Phill Wilson was born in 1956 in Chicago, Illinois. Although his parents didn’t have much money, they gave him the most important thing: unconditional love. As Black parents, they always emphasized that they were exactly who they were supposed to be: skin color, hair texture, and all. This strong sense of self carried over when Phill came out as gay; his parents greeted the news with nothing but love and support.
Phill met his first love, Chris Brownlie, in 1980; a year later, the pair contracted AIDS, which kick-started Phill’s activism. In 1983, he organized a candlelight vigil for victims of AIDS, where he read Pat Parker’s poem, “Where Will You Be When They Come?” Eventually, he was hired as Director of Policy and Planning for AIDS Project Los Angeles, and was also the AIDS Coordinator for Los Angeles. For years, his daily routine included a visit to the hospital and checking up on people at their homes. In 1987, Phill co-founded the National Black Gay and Lesbian Leadership Forum with Ruth Waters, in response to the lack of HIV/AIDS resources and information for the Black community. Tragically, Phill’s activism couldn’t save Chris, who passed away in 1989.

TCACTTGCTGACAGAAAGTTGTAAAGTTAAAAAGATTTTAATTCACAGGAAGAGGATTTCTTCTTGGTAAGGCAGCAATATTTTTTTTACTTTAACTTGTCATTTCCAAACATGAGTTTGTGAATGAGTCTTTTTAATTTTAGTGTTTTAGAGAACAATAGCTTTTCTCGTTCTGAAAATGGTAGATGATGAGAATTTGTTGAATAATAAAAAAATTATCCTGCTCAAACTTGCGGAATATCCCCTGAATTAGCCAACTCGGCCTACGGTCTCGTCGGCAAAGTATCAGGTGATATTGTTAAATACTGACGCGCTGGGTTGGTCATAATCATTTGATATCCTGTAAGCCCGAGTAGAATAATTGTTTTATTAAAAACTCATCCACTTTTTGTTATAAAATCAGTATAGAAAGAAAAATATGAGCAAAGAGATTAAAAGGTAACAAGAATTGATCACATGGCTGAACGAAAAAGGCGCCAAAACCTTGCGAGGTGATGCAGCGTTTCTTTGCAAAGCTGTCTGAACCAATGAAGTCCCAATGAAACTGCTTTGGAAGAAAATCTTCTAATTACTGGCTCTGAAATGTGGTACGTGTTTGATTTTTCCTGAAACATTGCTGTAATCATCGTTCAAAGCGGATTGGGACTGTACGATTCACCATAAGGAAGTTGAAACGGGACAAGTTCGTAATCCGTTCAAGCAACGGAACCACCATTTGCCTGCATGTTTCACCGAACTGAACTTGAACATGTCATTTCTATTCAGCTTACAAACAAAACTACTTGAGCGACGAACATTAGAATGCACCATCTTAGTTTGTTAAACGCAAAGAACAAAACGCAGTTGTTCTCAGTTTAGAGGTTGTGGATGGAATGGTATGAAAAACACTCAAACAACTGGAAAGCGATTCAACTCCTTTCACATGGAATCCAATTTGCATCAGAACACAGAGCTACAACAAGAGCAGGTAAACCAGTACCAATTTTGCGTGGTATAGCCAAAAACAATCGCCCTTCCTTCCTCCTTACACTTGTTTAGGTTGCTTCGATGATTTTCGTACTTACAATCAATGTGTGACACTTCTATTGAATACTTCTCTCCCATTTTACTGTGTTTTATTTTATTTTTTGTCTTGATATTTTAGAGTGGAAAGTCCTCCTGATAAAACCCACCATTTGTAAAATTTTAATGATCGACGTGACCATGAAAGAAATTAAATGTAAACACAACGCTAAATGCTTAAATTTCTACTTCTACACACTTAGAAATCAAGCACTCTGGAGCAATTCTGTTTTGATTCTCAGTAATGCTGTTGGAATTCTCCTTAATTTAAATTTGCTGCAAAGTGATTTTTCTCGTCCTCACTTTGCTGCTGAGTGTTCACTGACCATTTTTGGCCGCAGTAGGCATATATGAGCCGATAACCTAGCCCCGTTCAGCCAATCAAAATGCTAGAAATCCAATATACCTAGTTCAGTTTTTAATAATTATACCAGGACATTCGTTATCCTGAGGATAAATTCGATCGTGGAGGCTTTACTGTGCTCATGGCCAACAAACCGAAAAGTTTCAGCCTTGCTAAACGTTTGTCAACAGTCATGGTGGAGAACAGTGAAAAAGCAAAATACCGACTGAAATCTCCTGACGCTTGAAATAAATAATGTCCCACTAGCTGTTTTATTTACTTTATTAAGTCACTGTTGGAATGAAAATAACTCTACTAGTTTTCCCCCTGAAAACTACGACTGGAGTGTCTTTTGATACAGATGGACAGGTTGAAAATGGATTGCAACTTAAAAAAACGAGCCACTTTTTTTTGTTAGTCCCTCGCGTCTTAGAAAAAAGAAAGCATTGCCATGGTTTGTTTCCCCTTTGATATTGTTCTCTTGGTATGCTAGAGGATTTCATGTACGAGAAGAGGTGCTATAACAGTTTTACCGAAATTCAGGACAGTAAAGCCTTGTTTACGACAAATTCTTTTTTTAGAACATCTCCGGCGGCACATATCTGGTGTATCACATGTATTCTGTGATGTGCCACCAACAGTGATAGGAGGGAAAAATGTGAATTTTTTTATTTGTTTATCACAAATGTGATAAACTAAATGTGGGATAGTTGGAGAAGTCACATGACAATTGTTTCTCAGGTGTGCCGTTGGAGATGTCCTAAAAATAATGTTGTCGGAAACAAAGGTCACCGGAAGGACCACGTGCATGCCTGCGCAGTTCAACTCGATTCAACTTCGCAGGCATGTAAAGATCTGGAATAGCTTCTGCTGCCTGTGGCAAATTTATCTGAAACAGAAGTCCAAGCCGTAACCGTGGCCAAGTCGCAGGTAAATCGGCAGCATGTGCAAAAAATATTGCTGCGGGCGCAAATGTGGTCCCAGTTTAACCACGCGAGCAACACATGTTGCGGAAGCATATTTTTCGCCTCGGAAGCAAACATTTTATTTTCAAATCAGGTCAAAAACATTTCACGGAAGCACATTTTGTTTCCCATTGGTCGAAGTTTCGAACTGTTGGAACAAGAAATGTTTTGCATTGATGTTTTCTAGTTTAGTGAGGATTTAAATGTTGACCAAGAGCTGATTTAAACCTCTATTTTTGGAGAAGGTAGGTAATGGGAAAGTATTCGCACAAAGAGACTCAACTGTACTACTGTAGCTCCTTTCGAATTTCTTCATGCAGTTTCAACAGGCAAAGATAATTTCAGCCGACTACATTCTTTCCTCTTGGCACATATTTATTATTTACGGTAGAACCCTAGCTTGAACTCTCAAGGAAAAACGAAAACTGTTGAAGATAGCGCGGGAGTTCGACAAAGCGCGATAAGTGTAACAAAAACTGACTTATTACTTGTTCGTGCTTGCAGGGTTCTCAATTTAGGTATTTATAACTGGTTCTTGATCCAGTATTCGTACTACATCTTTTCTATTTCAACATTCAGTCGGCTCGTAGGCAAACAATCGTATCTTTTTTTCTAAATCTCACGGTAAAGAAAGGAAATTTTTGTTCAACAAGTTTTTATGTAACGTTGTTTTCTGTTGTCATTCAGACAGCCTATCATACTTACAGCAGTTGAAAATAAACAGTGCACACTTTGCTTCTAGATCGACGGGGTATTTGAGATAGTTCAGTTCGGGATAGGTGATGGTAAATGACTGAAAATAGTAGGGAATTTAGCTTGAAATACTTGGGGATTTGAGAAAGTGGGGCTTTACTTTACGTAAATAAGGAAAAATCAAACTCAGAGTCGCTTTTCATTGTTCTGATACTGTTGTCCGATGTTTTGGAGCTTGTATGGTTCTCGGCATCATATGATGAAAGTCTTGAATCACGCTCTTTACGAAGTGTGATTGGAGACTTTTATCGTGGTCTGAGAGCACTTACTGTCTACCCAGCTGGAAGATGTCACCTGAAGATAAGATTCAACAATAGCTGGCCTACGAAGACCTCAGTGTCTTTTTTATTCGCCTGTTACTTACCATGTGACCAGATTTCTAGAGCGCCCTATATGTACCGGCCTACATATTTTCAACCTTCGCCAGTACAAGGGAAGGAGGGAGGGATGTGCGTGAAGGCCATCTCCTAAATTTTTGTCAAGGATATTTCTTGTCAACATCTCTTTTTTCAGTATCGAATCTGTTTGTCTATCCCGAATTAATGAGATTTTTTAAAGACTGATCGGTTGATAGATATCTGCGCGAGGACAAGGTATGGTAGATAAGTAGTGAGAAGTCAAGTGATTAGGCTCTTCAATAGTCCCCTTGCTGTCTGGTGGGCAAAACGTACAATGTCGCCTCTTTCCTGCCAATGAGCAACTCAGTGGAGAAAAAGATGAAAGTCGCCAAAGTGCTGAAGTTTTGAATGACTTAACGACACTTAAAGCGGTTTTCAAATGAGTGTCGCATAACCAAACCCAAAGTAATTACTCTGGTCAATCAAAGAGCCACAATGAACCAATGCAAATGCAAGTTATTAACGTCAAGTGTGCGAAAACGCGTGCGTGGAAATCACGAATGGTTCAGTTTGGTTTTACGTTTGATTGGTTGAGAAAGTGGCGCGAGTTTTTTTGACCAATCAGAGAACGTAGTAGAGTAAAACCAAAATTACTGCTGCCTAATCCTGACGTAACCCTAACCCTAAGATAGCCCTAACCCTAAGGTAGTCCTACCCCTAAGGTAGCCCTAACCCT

From 1990 to 1995, Wilson served as the co-chair of the Los Angeles HIV Health Commission. Then in 1996, he found himself in the ICU fighting for his life, with the doctor saying he had less than 24 hours left to live. Phill lived, but by 1997 it was clear that he had to pause his work for his health. During his hiatus, it became clear to him that when people understood the science behind AIDS, they were better able to protect themselves, seek treatment, and become strong advocates and activists. With this clarity, he founded the Black AIDS Institute, the only national HIV/AIDS think tank in the United States focused exclusively on African-Americans. In 2009, in response to Phill’s organizing, the CDC created a 5-year “Act Against AIDS” campaign, providing funding to 14 Black organizations to hire AIDS coordinators to expand their work. In 2010, Wilson was appointed to President Obama’s Advisory Council on HIV/AIDS.
Later in life, Phill adopted his two adolescent nephews. Today, he calls parenthood the most rewarding experience of his life. After more than 40 years of activism, Phill sees how everything comes full circle; how the work he began in his twenties was ultimately (and unknowingly) so that his own kids could live in a better world today.